Harborview Office Ctr., LLC v. Camosy Inc.
2006 Wisc. App. LEXIS 149 (Wis. Ct. App. Feb. 15, 2006)
Project owner Harborview entered into a contract for the construction of a three-story office building. After discovering significant water infiltration problems, Harborview filed suit against the parties who had provided services in its construction: the general contractor, the architectural firm, the installer of aluminum windows, and the installer of the Exterior Insulation and Finishing System (EIFS). Harborview alleged negligence and breach of contract against each and claimed that in order to resolve the water infiltration problem it would be necessary to remove and replace all of the building’s windows. Harborview hired an expert, who was an architect and engineer, to identify the causes of the problem, evaluate a correction process, and ultimately oversee the remediation process.
During the litigation process, Harborview established a protocol for discovery and retention of evidence relating to mold remediation and the removal and replacement of the windows. According to the plan, the remediation process would be documented through photographs and videotape and specific items removed during the process would be retained for evidentiary purposes. In addition, the parties in interest were invited to an inspection and demonstration of the work to be done during the remediation.
The planned remediation focused mainly on the replacement of windows, the application of sealant around the frames, and correction of the metal flashing. Although some work on the V-grooves in the EIFS was contemplated in the original remediation plan, its purpose was mainly cosmetic. However, once the remediation began, Harborview’s expert discovered that even with newly replaced windows, water was still leaking into the structure. After conducting water testing, he concluded that cracks in the V-grooves was a possible source of the infiltration and that they would require more work than initially anticipated. After reporting his findings to Harborview, the expert gave the order to rework all of the V-grooves in conjunction with the window replacement.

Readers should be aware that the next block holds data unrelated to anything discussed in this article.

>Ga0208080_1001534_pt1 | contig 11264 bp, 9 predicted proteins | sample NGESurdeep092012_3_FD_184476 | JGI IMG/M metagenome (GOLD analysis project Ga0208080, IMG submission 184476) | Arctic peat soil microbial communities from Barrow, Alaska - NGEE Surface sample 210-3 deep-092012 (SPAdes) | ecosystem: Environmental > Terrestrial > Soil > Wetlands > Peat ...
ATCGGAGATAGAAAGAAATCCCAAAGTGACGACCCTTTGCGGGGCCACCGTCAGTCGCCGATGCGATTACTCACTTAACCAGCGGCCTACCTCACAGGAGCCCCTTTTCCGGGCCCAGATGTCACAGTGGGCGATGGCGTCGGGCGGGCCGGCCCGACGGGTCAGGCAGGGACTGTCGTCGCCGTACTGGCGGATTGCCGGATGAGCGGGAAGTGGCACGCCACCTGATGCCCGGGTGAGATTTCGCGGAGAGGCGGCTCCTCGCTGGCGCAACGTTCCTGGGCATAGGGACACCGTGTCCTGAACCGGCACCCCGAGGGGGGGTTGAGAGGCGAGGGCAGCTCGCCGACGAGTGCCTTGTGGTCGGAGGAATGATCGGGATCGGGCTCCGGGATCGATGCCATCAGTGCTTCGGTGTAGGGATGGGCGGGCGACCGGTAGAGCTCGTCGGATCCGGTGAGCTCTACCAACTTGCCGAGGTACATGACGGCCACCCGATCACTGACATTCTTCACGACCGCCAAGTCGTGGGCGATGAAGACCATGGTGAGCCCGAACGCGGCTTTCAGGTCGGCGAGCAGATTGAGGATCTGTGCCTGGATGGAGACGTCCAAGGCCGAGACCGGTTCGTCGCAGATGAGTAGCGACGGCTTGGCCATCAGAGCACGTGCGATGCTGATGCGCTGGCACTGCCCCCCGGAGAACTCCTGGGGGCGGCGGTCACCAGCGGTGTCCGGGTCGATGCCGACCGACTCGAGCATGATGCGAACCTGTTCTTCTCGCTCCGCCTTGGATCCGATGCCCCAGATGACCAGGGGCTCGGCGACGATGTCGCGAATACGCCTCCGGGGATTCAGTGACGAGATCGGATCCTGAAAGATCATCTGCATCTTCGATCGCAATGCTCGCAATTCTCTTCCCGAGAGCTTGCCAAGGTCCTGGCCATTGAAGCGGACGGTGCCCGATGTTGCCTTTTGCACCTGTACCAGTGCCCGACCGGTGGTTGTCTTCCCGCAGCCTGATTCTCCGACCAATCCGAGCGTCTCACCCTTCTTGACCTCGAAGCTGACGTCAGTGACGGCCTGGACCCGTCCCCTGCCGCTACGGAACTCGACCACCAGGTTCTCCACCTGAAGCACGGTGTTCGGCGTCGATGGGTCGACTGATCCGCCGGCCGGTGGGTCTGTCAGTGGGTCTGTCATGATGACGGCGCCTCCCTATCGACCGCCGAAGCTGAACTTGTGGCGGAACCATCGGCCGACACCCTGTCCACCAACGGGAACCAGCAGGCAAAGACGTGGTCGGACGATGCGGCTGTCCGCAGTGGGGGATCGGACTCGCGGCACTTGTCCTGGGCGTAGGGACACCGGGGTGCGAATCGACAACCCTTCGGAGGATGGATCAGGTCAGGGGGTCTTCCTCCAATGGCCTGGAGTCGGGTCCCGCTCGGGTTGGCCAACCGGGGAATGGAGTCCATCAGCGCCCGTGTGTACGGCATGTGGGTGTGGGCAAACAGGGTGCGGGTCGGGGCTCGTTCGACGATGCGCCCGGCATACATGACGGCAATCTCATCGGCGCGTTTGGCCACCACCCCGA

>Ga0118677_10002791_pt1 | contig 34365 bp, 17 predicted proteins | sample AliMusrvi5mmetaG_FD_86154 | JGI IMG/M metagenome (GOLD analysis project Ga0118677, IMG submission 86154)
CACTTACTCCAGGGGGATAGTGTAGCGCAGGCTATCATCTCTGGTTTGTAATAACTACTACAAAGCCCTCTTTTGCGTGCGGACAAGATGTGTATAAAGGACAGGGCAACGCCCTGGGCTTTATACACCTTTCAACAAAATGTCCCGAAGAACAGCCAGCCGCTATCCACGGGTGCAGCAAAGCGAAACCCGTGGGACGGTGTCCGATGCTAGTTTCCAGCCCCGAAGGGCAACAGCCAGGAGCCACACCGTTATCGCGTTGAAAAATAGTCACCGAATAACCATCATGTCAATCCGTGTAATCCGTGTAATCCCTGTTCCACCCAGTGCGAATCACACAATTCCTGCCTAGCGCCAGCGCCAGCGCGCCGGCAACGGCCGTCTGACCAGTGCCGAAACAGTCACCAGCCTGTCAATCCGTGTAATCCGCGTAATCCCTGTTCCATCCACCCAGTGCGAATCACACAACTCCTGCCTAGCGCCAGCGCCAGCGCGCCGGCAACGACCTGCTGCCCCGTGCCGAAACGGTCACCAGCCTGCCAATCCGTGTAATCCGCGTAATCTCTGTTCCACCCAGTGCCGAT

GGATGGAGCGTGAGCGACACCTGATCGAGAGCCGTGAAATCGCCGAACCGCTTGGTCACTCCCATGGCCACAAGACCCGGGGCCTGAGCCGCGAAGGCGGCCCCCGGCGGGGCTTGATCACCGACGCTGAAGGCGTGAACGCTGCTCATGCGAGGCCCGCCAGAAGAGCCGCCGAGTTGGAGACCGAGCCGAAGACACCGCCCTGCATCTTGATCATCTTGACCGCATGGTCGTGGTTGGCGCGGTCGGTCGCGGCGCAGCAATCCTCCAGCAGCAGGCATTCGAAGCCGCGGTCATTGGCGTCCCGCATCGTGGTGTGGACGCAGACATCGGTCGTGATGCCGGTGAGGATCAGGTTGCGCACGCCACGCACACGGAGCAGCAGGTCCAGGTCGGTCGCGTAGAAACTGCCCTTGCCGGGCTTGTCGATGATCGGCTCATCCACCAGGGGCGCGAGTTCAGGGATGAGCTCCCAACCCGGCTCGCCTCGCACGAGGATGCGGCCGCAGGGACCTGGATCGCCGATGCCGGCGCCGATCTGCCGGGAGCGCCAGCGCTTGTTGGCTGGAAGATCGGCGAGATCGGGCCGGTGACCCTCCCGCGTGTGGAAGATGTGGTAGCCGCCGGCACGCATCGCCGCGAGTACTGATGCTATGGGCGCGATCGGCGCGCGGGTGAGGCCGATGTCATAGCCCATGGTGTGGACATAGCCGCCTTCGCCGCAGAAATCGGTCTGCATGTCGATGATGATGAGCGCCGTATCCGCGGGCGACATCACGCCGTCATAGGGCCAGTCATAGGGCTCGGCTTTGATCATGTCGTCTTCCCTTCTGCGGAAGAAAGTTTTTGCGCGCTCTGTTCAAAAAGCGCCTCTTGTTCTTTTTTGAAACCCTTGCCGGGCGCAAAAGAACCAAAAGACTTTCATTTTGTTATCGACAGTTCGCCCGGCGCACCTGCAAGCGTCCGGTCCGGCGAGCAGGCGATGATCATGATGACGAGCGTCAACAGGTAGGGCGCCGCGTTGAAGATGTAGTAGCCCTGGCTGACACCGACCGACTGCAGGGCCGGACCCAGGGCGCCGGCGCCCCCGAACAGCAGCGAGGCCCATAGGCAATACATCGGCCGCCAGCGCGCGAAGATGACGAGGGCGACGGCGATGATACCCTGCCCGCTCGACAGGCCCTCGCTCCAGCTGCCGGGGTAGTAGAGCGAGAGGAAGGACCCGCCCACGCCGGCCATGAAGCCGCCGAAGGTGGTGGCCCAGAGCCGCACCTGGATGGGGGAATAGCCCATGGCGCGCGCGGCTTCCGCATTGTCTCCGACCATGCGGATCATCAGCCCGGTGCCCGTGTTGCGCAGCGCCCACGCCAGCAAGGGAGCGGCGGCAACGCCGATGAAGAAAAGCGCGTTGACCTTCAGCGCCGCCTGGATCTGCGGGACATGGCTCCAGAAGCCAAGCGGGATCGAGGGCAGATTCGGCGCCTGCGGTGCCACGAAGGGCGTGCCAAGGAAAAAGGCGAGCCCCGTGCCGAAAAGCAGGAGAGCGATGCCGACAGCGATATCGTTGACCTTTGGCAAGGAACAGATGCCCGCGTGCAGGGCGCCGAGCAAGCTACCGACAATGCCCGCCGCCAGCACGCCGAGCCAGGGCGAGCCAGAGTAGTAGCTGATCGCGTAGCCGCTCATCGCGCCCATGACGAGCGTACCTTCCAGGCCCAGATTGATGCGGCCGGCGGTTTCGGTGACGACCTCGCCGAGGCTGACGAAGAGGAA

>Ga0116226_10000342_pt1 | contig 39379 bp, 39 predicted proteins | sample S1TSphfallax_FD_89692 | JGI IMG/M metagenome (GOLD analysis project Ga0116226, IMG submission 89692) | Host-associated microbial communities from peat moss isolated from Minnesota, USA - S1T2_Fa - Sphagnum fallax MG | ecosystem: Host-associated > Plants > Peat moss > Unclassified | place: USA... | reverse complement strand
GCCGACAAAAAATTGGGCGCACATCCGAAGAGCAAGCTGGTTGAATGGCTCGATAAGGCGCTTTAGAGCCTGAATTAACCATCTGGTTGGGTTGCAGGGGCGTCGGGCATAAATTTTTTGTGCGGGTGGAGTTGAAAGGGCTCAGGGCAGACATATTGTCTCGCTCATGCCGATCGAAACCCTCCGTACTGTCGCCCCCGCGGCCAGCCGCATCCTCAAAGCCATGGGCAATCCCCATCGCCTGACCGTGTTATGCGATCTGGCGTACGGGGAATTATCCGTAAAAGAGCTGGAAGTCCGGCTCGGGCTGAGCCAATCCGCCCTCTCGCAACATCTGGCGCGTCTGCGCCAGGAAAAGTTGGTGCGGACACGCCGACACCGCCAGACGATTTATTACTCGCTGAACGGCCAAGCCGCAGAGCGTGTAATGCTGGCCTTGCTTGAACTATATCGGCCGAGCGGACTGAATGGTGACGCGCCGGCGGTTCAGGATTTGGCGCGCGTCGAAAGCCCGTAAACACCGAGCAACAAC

Although all parties had been aware that cracks had been discovered in the V-grooves early on in the process and knew that in general such cracks could potentially lead to water infiltration, since the beginning of the litigation and the remediation project, the focus had been on the windows and the window perimeter. It was not until 98% of the reworking of the V-grooves had been completed that the contractors learned that the cracks in the EIFS were a source of water infiltration. By this time, the contractors’ ability to gather evidence and to allocate responsibility for the problem amongst themselves had been seriously compromised.
As a result, the trial court found that Harborview’s failure to preserve evidence despite its knowledge of its responsibility to do so was egregious conduct justifying dismissal of its claims. The Court of Appeals of Wisconsin upheld the trial court’s decision, noting that when Harborview filed its complaint in December 2001, the exact cause of the water infiltration had not yet been determined, making this a key issue in the litigation. For this reason, Harborview had a duty to preserve evidence essential to the claims, Harborview’s behavior had been “a flagrant, knowing disregard of the judicial process” and the sanction of dismissal was appropriate.